Improving Safety Standards for Workboat Launch and Recovery



VESTDAVIT     |       

DNV GL is reviewing a new voluntary certification standard covering the davits used to launch and recover workboats and tenders, and it aligns closely with some of the design features that supplier Vestdavit has long advocated for safer and more efficient boat handling.

According to Vestdavit, the need for these standards has been brought into focus by the development of smarter, more complex davit designs, where lack of clarity on documentation can lead to incorrect use, and potentially to accidents.

DNV’s proposed standard observes that existing certification approaches for non-lifesaving launching appliances are “ad-hoc based on the [lifesaving appliance] standard”. This is an approach that does not believe meets market or customer requirements, according to the class society.

IMO acted on a known lifesaving appliance (LSA) hazard in 2011, tightening rules on failures in on-load release hooks, with all existing ships to comply by July 1, 2019. However, a review by the European Maritime Safety Agency (EMSA) covering the period 2011-2014 reconfirms accepted industry wisdom by tracing 67 percent of marine casualties or incidents to human error.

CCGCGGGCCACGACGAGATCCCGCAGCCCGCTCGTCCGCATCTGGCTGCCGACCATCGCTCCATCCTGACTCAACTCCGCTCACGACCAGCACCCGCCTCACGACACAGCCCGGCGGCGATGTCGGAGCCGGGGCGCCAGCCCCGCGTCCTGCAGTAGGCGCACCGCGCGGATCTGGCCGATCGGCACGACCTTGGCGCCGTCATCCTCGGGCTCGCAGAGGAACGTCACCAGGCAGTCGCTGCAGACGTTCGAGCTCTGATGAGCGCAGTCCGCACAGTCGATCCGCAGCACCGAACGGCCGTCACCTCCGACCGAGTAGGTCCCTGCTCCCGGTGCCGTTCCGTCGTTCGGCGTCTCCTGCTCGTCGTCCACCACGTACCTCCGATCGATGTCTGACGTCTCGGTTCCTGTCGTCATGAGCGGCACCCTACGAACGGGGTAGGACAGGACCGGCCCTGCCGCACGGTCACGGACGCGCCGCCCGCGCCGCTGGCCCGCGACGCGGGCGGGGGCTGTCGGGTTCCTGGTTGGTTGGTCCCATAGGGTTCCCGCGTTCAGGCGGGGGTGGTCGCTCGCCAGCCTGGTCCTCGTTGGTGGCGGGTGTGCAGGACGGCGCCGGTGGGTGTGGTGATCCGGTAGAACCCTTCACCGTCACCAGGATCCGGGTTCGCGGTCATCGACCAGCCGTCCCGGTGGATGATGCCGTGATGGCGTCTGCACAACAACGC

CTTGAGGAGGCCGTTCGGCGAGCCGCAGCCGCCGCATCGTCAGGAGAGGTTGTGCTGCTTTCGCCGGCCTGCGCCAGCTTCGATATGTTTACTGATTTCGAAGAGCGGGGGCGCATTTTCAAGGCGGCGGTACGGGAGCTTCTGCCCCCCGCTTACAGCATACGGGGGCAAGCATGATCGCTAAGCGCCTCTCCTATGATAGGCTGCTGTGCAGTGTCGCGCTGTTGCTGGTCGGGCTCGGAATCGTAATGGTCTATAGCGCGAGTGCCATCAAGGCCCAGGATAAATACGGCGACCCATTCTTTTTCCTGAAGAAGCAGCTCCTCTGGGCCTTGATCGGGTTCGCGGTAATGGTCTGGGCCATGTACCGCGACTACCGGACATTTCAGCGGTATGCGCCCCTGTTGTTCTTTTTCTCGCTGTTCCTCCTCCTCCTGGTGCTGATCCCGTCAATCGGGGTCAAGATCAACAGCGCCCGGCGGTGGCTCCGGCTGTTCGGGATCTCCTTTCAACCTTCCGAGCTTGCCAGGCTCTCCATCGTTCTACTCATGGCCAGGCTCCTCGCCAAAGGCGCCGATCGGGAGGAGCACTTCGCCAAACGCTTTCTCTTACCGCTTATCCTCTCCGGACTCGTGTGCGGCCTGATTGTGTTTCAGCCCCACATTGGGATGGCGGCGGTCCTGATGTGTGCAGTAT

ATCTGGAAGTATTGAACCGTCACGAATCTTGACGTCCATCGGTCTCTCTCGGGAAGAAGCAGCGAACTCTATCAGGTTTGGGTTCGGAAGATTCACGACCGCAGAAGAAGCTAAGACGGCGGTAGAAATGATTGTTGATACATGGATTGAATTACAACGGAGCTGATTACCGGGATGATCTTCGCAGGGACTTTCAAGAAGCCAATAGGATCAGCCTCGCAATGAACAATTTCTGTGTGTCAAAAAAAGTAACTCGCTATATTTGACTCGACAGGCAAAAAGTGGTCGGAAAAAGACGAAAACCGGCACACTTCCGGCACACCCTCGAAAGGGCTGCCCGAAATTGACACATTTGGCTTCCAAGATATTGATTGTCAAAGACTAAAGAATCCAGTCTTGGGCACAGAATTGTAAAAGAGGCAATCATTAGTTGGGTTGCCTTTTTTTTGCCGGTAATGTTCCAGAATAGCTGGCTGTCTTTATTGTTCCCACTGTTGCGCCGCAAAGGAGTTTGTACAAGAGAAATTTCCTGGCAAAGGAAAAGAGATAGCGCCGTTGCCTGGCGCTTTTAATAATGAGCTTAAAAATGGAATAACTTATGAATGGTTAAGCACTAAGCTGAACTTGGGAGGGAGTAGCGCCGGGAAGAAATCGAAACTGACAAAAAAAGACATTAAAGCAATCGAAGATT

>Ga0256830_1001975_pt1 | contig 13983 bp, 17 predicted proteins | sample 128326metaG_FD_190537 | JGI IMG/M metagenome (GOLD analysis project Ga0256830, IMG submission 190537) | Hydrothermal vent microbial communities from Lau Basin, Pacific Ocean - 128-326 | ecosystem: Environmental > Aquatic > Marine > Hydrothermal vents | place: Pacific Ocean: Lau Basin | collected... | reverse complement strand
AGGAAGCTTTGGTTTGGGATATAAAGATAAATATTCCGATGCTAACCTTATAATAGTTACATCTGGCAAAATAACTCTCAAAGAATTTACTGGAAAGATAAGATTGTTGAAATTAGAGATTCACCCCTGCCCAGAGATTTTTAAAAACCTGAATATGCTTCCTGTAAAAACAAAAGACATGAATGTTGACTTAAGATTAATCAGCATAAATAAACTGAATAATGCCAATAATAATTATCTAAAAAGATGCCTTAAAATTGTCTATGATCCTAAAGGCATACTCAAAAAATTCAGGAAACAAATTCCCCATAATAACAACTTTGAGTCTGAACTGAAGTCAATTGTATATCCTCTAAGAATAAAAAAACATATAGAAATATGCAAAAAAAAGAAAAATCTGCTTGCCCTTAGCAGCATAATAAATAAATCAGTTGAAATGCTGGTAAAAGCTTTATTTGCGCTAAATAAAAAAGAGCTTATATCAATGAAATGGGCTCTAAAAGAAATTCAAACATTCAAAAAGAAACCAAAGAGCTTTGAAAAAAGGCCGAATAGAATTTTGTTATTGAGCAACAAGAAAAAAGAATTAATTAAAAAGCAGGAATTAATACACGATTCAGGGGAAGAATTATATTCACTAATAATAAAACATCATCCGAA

To address this problem, the new standard for non-LSA davits emphasizes solutions that are more forgiving of system and human failures. The standard calls for more redundancy in critical components, control and monitoring systems, painter arrangements, launching cradles and radio remote control systems. It also includes criteria on where to position the davit on a mothership, and for winches themselves (single or dual) and release mechanisms. In addition, the standards move with the times by opening the way for fibre rope use in the davit fall operation, instead of insisting on wire ropes.

The new standards also recommend inclusion of an efficient shock absorber to dampen forces on boat launch and recovery, to limit the dynamic effect caused by the interaction with the waves.

The standards also accept the direct connection between equipment performance and different sea states; today, IMO SOLAS requirements offer only minimum handling speeds for davit lifting and lowering operations – regardless of conditions. In higher sea states, boats need to be hoisted clear of the water quickly enough to avoid being lifted by a following wave. When that wave subsides, the rope is slack, and the boat and its occupants drop dangerously. We have consistently argued that basing operations on the sea state in which the vessel is operating is not only favourable, but essential for safe boat handling.

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